Am I the only one who thinks Hank’s conversion feels a lot like the episode from Seinfeld’s fifth season when George became Latvian Orthodox to woo a woman? “Asher” doesn’t rip off that program, but it seems a little close for comfort. Nonetheless, the situations – especially given the sight of the terminally superficial Hank as he attempts to believe something sincerely – offer decent but not terrific amusement. I do really like the bizarre cameo from Tom Poston, though.


Ellen, Or Isn’t She? (S5): “When Larry tries to pressure Ellen DeGeneres into coming out on his show, they end up sleeping together.”

Since I work for a public school system, there’s no mystery among us about who makes how much money. That means I don’t have to suffer through all the office gossip that enlivens this episode’s B-story. As for the main plot thread, it works pretty well though it seems dated. It’s tied to Ellen’s big coming out in 1997, so 10 years later, it’s not exactly news. At least it’s funny, and it’s a clever twist on the issue.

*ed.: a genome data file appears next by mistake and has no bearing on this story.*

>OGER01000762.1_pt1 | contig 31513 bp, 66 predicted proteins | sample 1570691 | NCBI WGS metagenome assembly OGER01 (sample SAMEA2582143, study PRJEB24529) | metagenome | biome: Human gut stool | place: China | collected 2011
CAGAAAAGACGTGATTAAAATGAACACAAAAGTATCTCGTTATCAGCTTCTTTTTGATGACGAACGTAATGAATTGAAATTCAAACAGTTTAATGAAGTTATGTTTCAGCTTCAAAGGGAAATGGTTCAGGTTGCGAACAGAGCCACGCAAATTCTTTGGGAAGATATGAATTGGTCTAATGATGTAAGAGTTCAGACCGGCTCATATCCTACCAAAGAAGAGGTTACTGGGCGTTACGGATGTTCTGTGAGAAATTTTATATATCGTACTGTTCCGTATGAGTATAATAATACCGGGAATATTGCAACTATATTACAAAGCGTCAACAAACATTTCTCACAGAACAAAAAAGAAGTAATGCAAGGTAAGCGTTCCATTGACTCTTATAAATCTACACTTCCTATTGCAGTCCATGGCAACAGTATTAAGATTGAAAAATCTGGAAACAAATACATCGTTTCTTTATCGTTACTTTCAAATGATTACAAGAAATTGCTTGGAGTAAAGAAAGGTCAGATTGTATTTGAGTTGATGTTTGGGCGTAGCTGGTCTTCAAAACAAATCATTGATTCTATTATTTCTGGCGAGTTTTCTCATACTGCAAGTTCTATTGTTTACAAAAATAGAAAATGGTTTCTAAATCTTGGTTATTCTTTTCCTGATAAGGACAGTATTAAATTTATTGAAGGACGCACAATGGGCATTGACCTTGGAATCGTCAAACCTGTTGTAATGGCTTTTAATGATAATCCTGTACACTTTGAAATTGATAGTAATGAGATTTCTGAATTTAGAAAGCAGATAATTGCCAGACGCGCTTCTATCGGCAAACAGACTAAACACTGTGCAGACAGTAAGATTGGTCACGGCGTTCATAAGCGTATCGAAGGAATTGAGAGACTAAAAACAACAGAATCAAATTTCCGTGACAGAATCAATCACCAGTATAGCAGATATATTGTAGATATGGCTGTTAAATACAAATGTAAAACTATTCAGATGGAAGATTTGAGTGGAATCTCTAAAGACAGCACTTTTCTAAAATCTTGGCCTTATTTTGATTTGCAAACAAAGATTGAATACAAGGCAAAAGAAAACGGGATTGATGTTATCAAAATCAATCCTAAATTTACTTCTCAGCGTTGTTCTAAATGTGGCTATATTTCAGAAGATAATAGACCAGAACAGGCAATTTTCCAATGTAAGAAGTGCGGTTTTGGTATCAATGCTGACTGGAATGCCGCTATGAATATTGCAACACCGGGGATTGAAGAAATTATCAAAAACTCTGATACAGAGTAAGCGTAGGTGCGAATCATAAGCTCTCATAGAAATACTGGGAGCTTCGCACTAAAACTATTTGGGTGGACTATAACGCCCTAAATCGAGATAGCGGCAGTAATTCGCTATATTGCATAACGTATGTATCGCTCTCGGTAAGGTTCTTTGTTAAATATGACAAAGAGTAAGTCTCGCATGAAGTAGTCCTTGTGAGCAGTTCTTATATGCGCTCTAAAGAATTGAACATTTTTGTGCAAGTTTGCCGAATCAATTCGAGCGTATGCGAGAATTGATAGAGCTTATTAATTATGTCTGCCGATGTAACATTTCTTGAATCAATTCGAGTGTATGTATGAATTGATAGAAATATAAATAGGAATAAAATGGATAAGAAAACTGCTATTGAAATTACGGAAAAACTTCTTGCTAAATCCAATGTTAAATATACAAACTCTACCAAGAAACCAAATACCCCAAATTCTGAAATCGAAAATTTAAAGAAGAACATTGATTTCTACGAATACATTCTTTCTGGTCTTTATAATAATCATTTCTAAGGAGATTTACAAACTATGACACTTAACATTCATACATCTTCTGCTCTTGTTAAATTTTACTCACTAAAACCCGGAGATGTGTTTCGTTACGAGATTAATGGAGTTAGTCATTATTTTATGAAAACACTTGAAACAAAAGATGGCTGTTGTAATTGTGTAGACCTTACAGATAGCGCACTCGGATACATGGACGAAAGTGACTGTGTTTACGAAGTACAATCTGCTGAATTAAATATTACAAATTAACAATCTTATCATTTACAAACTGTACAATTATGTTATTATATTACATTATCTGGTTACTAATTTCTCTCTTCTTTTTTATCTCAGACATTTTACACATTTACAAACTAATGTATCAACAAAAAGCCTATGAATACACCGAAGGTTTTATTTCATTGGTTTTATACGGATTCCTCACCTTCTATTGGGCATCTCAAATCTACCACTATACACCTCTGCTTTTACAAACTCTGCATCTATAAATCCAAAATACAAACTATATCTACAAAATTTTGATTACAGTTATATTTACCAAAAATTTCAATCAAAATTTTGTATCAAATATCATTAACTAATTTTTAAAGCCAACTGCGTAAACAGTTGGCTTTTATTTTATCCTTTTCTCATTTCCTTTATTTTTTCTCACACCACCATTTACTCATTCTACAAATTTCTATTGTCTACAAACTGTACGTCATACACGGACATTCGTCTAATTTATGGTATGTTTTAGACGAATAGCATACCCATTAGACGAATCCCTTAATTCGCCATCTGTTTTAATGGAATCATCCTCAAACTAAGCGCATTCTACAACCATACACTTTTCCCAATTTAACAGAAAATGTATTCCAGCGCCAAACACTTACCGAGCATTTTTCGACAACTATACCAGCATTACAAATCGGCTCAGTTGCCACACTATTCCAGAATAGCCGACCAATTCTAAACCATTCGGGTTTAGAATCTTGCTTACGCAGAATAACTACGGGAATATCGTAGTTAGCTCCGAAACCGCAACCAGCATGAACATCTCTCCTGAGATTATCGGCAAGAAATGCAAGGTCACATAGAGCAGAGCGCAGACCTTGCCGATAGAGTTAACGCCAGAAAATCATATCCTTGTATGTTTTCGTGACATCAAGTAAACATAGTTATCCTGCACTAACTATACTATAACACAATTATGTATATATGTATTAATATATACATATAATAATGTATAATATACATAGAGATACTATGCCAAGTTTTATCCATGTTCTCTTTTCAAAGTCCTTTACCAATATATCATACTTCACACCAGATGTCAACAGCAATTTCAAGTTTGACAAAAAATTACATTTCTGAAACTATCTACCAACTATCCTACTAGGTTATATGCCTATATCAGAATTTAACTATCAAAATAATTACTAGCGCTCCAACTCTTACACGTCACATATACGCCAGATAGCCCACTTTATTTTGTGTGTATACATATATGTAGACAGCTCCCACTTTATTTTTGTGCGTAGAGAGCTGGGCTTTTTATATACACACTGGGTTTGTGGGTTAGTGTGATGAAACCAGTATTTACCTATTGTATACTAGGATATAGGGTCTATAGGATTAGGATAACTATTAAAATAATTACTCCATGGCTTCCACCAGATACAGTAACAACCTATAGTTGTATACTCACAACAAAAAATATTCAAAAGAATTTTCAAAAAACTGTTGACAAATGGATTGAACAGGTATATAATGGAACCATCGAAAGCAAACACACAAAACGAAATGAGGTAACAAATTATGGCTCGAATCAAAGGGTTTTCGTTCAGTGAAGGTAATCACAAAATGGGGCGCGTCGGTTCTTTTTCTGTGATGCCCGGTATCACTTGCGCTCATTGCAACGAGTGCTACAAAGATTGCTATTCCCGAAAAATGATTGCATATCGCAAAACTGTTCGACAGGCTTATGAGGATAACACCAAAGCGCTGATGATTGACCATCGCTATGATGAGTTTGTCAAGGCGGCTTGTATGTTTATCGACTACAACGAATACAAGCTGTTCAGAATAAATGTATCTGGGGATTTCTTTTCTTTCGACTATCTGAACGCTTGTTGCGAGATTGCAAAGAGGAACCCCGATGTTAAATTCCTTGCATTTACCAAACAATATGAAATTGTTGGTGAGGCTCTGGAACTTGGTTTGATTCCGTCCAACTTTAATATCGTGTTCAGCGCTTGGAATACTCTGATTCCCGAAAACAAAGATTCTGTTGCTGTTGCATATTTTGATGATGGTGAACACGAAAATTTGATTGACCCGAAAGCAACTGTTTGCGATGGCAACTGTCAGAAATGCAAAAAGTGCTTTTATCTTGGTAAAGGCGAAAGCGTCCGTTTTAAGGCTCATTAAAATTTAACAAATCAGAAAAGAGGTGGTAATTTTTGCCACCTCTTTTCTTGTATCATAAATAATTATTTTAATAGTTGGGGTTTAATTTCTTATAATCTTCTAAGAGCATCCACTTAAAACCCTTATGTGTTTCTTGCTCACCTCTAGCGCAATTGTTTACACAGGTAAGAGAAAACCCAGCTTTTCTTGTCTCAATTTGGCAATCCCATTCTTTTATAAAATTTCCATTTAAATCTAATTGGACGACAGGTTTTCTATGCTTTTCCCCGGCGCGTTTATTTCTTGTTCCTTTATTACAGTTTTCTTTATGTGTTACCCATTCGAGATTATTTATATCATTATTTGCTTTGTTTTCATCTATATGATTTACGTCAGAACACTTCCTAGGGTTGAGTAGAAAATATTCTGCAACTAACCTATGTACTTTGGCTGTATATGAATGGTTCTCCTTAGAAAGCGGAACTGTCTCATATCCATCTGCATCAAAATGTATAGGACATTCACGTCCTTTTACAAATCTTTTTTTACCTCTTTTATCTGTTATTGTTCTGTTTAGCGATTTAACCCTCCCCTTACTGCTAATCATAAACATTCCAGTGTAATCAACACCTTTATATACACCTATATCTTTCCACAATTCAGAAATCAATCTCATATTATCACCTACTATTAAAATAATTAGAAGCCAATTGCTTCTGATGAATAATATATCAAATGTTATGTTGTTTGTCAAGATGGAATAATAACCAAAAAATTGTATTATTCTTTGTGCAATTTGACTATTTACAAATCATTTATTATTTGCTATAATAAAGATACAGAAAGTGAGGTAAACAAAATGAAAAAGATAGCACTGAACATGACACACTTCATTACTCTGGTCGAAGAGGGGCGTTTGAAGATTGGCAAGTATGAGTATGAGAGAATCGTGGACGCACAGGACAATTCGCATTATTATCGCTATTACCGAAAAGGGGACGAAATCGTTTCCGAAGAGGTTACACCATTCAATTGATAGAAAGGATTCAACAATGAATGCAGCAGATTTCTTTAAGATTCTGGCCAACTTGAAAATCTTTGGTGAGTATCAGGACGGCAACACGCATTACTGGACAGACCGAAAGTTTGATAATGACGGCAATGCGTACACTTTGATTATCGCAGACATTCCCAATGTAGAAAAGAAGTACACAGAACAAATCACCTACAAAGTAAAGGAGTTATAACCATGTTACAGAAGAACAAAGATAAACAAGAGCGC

Pilots and Pens Lost (S6): “Phil quits the show to write his own network series, only to discover his pilot is being reworked to suit Dave Chappelle.”

Though I like the emphasis on Phil, and it’s fun to see Chappelle along for the ride, the pilot thread tends to be a little too predictable. The subject of studios changing series ideas beyond recognition doesn’t seem all that creative, though the episode does manage to entertain. The “pens” part of the title relates to a device Artie misplaces; it’s the more interesting side of the show.

Another List (S6): “Ignoring the network’s ideas on how to improve his ratings, Larry devotes his time to getting a date with Winona Ryder instead.”

Once again, the B-story best occupies our attention. When Hank tries to claim “HEYNOW” on his license plate, he discovers a look-alike already has them. He encounters the man and needs to bribe him to get the plates for himself. It’s hilarious to see.